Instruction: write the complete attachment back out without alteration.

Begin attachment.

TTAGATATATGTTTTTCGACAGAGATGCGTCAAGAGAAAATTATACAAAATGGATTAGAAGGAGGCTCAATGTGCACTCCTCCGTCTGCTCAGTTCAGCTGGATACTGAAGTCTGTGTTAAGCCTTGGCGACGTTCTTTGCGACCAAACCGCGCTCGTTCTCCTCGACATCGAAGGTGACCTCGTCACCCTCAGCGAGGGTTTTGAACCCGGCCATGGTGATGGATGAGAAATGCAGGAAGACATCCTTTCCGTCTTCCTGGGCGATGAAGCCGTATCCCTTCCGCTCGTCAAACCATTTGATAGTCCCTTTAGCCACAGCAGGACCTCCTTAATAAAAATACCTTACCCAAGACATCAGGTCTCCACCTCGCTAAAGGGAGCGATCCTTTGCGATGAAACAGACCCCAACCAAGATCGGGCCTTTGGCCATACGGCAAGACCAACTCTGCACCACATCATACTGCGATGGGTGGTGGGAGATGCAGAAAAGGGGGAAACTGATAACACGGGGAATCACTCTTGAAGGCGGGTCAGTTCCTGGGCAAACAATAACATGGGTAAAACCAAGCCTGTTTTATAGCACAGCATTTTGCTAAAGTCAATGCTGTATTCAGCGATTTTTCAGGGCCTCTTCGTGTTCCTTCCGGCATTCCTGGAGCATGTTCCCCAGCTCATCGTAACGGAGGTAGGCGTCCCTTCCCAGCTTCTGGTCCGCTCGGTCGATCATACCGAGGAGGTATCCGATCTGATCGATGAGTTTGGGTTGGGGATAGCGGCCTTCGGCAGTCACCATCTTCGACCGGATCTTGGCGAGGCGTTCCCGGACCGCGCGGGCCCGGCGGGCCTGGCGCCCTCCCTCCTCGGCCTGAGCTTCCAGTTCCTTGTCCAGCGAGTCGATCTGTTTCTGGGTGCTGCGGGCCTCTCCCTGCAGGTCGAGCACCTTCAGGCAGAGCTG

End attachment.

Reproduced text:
TTAGATATATGTTTTTCGACAGAGATGCGTCAAGAGAAAATTATACAAAATGGATTAGAAGGAGGCTCAATGTGCACTCCTCCGTCTGCTCAGTTCAGCTGGATACTGAAGTCTGTGTTAAGCCTTGGCGACGTTCTTTGCGACCAAACCGCGCTCGTTCTCCTCGACATCGAAGGTGACCTCGTCACCCTCAGCGAGGGTTTTGAACCCGGCCATGGTGATGGATGAGAAATGCAGGAAGACATCCTTTCCGTCTTCCTGGGCGATGAAGCCGTATCCCTTCCGCTCGTCAAACCATTTGATAGTCCCTTTAGCCACAGCAGGACCTCCTTAATAAAAATACCTTACCCAAGACATCAGGTCTCCACCTCGCTAAAGGGAGCGATCCTTTGCGATGAAACAGACCCCAACCAAGATCGGGCCTTTGGCCATACGGCAAGACCAACTCTGCACCACATCATACTGCGATGGGTGGTGGGAGATGCAGAAAAGGGGGAAACTGATAACACGGGGAATCACTCTTGAAGGCGGGTCAGTTCCTGGGCAAACAATAACATGGGTAAAACCAAGCCTGTTTTATAGCACAGCATTTTGCTAAAGTCAATGCTGTATTCAGCGATTTTTCAGGGCCTCTTCGTGTTCCTTCCGGCATTCCTGGAGCATGTTCCCCAGCTCATCGTAACGGAGGTAGGCGTCCCTTCCCAGCTTCTGGTCCGCTCGGTCGATCATACCGAGGAGGTATCCGATCTGATCGATGAGTTTGGGTTGGGGATAGCGGCCTTCGGCAGTCACCATCTTCGACCGGATCTTGGCGAGGCGTTCCCGGACCGCGCGGGCCCGGCGGGCCTGGCGCCCTCCCTCCTCGGCCTGAGCTTCCAGTTCCTTGTCCAGCGAGTCGATCTGTTTCTGGGTGCTGCGGGCCTCTCCCTGCAGGTCGAGCACCTTCAGGCAGAGCTG